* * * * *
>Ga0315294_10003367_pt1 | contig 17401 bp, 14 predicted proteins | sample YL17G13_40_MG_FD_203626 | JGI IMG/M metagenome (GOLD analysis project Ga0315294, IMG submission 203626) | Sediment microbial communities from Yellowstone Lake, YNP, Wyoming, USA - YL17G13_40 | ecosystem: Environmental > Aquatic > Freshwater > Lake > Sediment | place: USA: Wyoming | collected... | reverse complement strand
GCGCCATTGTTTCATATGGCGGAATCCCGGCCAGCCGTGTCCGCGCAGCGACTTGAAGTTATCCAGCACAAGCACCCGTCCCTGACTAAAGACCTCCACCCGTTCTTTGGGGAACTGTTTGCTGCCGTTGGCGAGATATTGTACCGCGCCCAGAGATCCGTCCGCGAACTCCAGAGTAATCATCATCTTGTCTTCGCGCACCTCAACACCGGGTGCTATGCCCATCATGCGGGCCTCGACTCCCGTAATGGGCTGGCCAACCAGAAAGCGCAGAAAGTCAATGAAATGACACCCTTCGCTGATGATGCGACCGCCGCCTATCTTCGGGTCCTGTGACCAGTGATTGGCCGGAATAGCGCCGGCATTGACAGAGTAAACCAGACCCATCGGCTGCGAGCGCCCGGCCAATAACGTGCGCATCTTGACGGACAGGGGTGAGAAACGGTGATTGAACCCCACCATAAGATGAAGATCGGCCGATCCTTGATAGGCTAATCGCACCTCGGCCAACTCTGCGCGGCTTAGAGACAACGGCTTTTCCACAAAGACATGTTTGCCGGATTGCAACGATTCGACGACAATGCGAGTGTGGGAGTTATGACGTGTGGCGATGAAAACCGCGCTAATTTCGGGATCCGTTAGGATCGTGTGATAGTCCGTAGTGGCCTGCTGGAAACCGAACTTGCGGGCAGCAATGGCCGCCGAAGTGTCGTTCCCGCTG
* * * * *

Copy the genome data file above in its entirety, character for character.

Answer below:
>Ga0315294_10003367_pt1 | contig 17401 bp, 14 predicted proteins | sample YL17G13_40_MG_FD_203626 | JGI IMG/M metagenome (GOLD analysis project Ga0315294, IMG submission 203626) | Sediment microbial communities from Yellowstone Lake, YNP, Wyoming, USA - YL17G13_40 | ecosystem: Environmental > Aquatic > Freshwater > Lake > Sediment | place: USA: Wyoming | collected... | reverse complement strand
GCGCCATTGTTTCATATGGCGGAATCCCGGCCAGCCGTGTCCGCGCAGCGACTTGAAGTTATCCAGCACAAGCACCCGTCCCTGACTAAAGACCTCCACCCGTTCTTTGGGGAACTGTTTGCTGCCGTTGGCGAGATATTGTACCGCGCCCAGAGATCCGTCCGCGAACTCCAGAGTAATCATCATCTTGTCTTCGCGCACCTCAACACCGGGTGCTATGCCCATCATGCGGGCCTCGACTCCCGTAATGGGCTGGCCAACCAGAAAGCGCAGAAAGTCAATGAAATGACACCCTTCGCTGATGATGCGACCGCCGCCTATCTTCGGGTCCTGTGACCAGTGATTGGCCGGAATAGCGCCGGCATTGACAGAGTAAACCAGACCCATCGGCTGCGAGCGCCCGGCCAATAACGTGCGCATCTTGACGGACAGGGGTGAGAAACGGTGATTGAACCCCACCATAAGATGAAGATCGGCCGATCCTTGATAGGCTAATCGCACCTCGGCCAACTCTGCGCGGCTTAGAGACAACGGCTTTTCCACAAAGACATGTTTGCCGGATTGCAACGATTCGACGACAATGCGAGTGTGGGAGTTATGACGTGTGGCGATGAAAACCGCGCTAATTTCGGGATCCGTTAGGATCGTGTGATAGTCCGTAGTGGCCTGCTGGAAACCGAACTTGCGGGCAGCAATGGCCGCCGAAGTGTCGTTCCCGCTG